(Corrects first paragraph to five weeks, not seven; corrects milestones in fourth paragraph)
* Sunni insurgents capture three towns in Iraq’s Anbar
* Iraq’s oil exports near record rates in June
* Gloomy euro zone data dampens economic optimism
By Lorenzo Ligato
NEW YORK, June 23 (Reuters) - Brent crude recorded its largest one-day decline in five weeks on Monday, falling toward $114 a barrel as oil exports from Iraq remained unaffected by Islamic insurgents’ continued advance on Baghdad.
Oil prices rallied nearly five percent amid the crisis in Iraq this month, touching nine-month highs above $115 a barrel last week, but have since faded.
“This reminds me of the Syrian conflict when the market spiked on worries about supply disruptions that never happened,” said Carsten Fritsch, an oil analyst at Commerzbank in Frankfurt. “The supply news isn’t really supporting oil prices - the only thing supporting them is the fear factor.”
Brent fell 69 cents, or 0.6 percent, to settle at $114.12, it’s biggest percentage drop since May 16. U.S. crude for August delivery dropped 66 cents to settle at $106.17, its biggest slide since May 30.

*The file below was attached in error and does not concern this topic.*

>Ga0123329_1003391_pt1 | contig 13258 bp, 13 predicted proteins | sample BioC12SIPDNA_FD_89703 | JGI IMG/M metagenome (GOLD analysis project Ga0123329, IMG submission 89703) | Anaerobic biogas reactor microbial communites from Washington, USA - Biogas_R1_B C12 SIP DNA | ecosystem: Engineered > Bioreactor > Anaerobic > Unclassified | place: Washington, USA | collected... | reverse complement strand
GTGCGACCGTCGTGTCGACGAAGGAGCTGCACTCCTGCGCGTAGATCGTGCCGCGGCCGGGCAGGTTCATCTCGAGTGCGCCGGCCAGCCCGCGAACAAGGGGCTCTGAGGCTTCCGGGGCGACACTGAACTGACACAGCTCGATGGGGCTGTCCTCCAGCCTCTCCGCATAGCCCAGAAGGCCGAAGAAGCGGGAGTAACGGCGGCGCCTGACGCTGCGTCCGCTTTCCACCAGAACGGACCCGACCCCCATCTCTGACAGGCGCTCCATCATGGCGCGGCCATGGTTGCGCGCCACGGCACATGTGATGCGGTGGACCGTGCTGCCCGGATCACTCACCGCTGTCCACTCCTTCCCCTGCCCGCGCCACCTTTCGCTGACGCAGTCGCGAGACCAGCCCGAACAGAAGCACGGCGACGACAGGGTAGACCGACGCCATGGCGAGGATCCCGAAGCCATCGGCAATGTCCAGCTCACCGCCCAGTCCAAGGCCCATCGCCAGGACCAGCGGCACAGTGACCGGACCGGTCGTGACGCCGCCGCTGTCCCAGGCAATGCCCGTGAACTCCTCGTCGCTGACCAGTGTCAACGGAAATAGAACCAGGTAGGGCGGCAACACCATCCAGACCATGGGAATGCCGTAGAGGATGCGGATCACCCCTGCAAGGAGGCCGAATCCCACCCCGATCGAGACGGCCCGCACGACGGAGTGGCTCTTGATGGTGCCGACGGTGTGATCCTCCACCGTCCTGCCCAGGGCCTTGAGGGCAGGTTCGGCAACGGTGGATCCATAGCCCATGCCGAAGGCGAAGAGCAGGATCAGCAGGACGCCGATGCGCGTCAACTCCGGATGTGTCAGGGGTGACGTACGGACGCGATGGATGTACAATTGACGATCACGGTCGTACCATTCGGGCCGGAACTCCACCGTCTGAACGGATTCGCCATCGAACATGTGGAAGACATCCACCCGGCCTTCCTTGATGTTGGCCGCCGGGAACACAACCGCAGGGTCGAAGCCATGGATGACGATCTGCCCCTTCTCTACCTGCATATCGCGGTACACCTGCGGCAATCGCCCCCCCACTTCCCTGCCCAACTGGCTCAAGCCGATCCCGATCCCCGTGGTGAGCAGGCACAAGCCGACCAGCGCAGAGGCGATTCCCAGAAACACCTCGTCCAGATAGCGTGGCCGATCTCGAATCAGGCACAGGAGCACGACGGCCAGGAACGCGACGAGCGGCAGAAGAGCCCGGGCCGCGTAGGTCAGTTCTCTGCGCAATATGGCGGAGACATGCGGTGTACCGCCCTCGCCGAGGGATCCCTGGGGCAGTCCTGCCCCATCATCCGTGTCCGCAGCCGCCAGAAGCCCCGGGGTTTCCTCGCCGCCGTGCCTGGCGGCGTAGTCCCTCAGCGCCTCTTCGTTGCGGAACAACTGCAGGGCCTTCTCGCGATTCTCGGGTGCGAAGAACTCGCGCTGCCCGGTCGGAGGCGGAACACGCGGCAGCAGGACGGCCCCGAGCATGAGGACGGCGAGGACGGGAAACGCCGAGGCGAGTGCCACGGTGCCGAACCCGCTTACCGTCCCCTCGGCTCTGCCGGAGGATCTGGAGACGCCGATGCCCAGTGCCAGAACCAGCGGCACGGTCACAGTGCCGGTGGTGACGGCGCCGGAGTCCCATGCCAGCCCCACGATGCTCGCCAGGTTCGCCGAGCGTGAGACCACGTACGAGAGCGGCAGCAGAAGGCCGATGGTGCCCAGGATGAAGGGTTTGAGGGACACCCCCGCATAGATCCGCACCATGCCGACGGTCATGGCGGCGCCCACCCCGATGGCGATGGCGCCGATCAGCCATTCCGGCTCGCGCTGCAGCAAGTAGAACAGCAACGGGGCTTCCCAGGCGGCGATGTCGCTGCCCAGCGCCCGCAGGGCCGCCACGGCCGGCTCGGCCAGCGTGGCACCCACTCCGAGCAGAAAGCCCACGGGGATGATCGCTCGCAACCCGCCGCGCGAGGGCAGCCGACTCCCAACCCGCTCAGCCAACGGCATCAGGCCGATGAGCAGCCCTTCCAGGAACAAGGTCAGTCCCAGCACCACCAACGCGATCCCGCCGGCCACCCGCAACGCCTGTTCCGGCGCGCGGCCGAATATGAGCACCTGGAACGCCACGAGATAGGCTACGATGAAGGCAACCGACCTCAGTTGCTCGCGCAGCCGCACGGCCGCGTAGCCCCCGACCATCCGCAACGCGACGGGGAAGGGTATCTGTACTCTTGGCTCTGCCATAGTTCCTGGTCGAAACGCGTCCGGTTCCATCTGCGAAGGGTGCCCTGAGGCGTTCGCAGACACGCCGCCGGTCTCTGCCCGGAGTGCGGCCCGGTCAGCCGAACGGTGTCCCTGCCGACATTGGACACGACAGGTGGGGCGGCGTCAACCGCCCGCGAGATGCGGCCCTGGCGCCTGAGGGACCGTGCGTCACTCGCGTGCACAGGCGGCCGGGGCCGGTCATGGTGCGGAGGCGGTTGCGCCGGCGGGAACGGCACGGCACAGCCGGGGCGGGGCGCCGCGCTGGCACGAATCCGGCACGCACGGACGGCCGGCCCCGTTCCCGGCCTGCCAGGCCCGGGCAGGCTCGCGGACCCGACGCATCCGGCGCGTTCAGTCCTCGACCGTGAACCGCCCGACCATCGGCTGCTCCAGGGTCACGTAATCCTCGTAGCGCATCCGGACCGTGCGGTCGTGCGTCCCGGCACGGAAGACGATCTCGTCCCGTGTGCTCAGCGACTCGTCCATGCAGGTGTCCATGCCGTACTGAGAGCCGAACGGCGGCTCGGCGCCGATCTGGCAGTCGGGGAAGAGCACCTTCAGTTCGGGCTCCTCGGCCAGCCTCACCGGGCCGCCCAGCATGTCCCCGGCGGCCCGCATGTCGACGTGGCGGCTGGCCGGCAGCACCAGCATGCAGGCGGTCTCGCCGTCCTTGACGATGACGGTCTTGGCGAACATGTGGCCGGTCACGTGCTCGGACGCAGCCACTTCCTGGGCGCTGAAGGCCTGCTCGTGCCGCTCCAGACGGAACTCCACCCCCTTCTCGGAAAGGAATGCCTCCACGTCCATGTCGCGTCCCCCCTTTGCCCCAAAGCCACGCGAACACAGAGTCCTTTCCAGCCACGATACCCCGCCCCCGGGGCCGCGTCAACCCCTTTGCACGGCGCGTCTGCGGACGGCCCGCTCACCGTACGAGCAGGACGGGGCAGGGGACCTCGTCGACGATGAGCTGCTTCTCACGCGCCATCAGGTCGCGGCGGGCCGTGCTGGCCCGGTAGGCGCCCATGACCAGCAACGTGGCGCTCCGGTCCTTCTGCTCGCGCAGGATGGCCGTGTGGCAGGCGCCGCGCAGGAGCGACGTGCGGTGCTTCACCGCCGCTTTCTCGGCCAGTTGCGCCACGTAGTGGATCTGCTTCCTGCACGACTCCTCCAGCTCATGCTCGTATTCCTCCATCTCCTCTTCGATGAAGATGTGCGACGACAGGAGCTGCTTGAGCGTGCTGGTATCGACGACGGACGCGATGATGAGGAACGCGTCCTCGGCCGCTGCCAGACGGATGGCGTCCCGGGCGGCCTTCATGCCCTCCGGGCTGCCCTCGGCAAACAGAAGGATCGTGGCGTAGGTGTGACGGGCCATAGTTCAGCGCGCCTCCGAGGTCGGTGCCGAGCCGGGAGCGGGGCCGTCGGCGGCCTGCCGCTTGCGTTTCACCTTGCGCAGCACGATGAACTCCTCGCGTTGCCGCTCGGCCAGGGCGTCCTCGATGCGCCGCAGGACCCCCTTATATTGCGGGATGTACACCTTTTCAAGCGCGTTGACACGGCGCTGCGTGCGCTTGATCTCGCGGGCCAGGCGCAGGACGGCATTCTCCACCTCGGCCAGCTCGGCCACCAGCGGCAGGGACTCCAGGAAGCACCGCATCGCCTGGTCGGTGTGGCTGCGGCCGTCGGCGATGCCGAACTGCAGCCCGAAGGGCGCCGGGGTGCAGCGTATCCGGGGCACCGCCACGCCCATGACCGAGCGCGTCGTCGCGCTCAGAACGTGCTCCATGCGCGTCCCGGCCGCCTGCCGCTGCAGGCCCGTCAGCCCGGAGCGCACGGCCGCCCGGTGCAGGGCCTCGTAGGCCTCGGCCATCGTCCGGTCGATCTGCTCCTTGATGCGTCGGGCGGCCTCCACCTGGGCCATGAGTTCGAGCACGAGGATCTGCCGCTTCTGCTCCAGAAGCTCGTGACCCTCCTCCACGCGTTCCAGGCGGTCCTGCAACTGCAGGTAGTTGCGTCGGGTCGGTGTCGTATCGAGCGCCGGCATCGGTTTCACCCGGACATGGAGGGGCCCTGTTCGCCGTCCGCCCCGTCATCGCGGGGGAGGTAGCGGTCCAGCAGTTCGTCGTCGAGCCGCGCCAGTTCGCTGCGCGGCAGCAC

The situation in Iraq pushed Brent futures to $115.71 a barrel last Thursday, the highest level since Sept. 9, 2013.
The spread CL-LCO1=R between the two benchmarks further narrowed to close at $7.95, after it had widened to $9.01 last week.
Iraq ships 90 percent of its crude exports from southern terminals, which are far from the Sunni insurgency. The country’s oil exports in June were near record rates at around 2.53 million barrels per day, data showed on Monday.
The conflict in Iraq has added about a $3 per barrel risk premium into the Brent and U.S. crude oil market, according to Bill Baruch, senior market strategist at iitrader.com.
“As long as there is fighting and tension, the premium is going to stay,” Baruch said.
Militants from the Islamic State of Iraq and the Levant (ISIL) seized three towns in Iraq’s western Anbar province after taking control of two frontier crossings on the Iraqi-Syrian border over the weekend.
The latest ICE Brent data showed speculators had raised their net long positions last week to their highest level since September 2013. Traders and analysts suggested some were now taking profits.
Oil prices also were pressured on Monday by gloomy manufacturing data from Europe.
Markit’s Composite Purchasing Managers’ Index (PMI), based on surveys of thousands of companies across the 18 euro zone countries, fell to 52.8 this month from May’s 53.5. The surveys showed France’s private sector shrank at the fastest rate in four months and Germany’s business activity expanded at a slower pace than last month.
The data dampened optimism stemming from strong HSBC manufacturing numbers out of China. (Additional reporting by Claire Milhench in London and Keith Wallis in Singapore; Editing by Jason Neely, Keiron Henderson, Jessica Resnick-Ault, Paul Simao and Chris Reese)